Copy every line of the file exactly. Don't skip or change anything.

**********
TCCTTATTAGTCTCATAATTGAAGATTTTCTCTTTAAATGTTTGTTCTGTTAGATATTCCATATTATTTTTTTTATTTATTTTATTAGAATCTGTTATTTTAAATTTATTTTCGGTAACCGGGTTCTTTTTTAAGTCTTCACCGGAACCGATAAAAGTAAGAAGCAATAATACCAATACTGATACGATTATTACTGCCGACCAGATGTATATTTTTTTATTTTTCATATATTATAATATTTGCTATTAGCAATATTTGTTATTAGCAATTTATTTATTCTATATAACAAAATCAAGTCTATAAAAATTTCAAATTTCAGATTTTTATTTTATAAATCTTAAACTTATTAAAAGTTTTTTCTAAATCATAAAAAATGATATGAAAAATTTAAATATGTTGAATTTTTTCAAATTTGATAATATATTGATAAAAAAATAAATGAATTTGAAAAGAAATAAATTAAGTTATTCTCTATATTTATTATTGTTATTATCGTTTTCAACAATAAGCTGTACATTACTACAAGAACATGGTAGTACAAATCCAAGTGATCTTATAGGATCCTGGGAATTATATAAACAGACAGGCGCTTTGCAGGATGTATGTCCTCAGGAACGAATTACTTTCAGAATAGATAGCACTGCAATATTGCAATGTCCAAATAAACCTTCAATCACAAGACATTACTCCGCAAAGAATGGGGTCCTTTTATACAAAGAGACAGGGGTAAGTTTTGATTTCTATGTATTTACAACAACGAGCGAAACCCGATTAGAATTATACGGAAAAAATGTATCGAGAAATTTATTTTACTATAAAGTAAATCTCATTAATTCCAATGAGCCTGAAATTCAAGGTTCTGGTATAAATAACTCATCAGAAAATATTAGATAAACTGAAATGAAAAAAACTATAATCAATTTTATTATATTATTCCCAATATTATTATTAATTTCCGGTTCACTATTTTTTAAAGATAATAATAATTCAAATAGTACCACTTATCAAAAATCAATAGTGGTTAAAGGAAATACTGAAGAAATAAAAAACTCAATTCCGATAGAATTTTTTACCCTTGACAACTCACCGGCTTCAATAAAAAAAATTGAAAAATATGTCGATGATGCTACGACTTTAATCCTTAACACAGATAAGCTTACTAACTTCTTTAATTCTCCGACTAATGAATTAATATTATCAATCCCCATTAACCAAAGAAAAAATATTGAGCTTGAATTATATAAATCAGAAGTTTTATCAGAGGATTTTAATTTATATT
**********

TCCTTATTAGTCTCATAATTGAAGATTTTCTCTTTAAATGTTTGTTCTGTTAGATATTCCATATTATTTTTTTTATTTATTTTATTAGAATCTGTTATTTTAAATTTATTTTCGGTAACCGGGTTCTTTTTTAAGTCTTCACCGGAACCGATAAAAGTAAGAAGCAATAATACCAATACTGATACGATTATTACTGCCGACCAGATGTATATTTTTTTATTTTTCATATATTATAATATTTGCTATTAGCAATATTTGTTATTAGCAATTTATTTATTCTATATAACAAAATCAAGTCTATAAAAATTTCAAATTTCAGATTTTTATTTTATAAATCTTAAACTTATTAAAAGTTTTTTCTAAATCATAAAAAATGATATGAAAAATTTAAATATGTTGAATTTTTTCAAATTTGATAATATATTGATAAAAAAATAAATGAATTTGAAAAGAAATAAATTAAGTTATTCTCTATATTTATTATTGTTATTATCGTTTTCAACAATAAGCTGTACATTACTACAAGAACATGGTAGTACAAATCCAAGTGATCTTATAGGATCCTGGGAATTATATAAACAGACAGGCGCTTTGCAGGATGTATGTCCTCAGGAACGAATTACTTTCAGAATAGATAGCACTGCAATATTGCAATGTCCAAATAAACCTTCAATCACAAGACATTACTCCGCAAAGAATGGGGTCCTTTTATACAAAGAGACAGGGGTAAGTTTTGATTTCTATGTATTTACAACAACGAGCGAAACCCGATTAGAATTATACGGAAAAAATGTATCGAGAAATTTATTTTACTATAAAGTAAATCTCATTAATTCCAATGAGCCTGAAATTCAAGGTTCTGGTATAAATAACTCATCAGAAAATATTAGATAAACTGAAATGAAAAAAACTATAATCAATTTTATTATATTATTCCCAATATTATTATTAATTTCCGGTTCACTATTTTTTAAAGATAATAATAATTCAAATAGTACCACTTATCAAAAATCAATAGTGGTTAAAGGAAATACTGAAGAAATAAAAAACTCAATTCCGATAGAATTTTTTACCCTTGACAACTCACCGGCTTCAATAAAAAAAATTGAAAAATATGTCGATGATGCTACGACTTTAATCCTTAACACAGATAAGCTTACTAACTTCTTTAATTCTCCGACTAATGAATTAATATTATCAATCCCCATTAACCAAAGAAAAAATATTGAGCTTGAATTATATAAATCAGAAGTTTTATCAGAGGATTTTAATTTATATT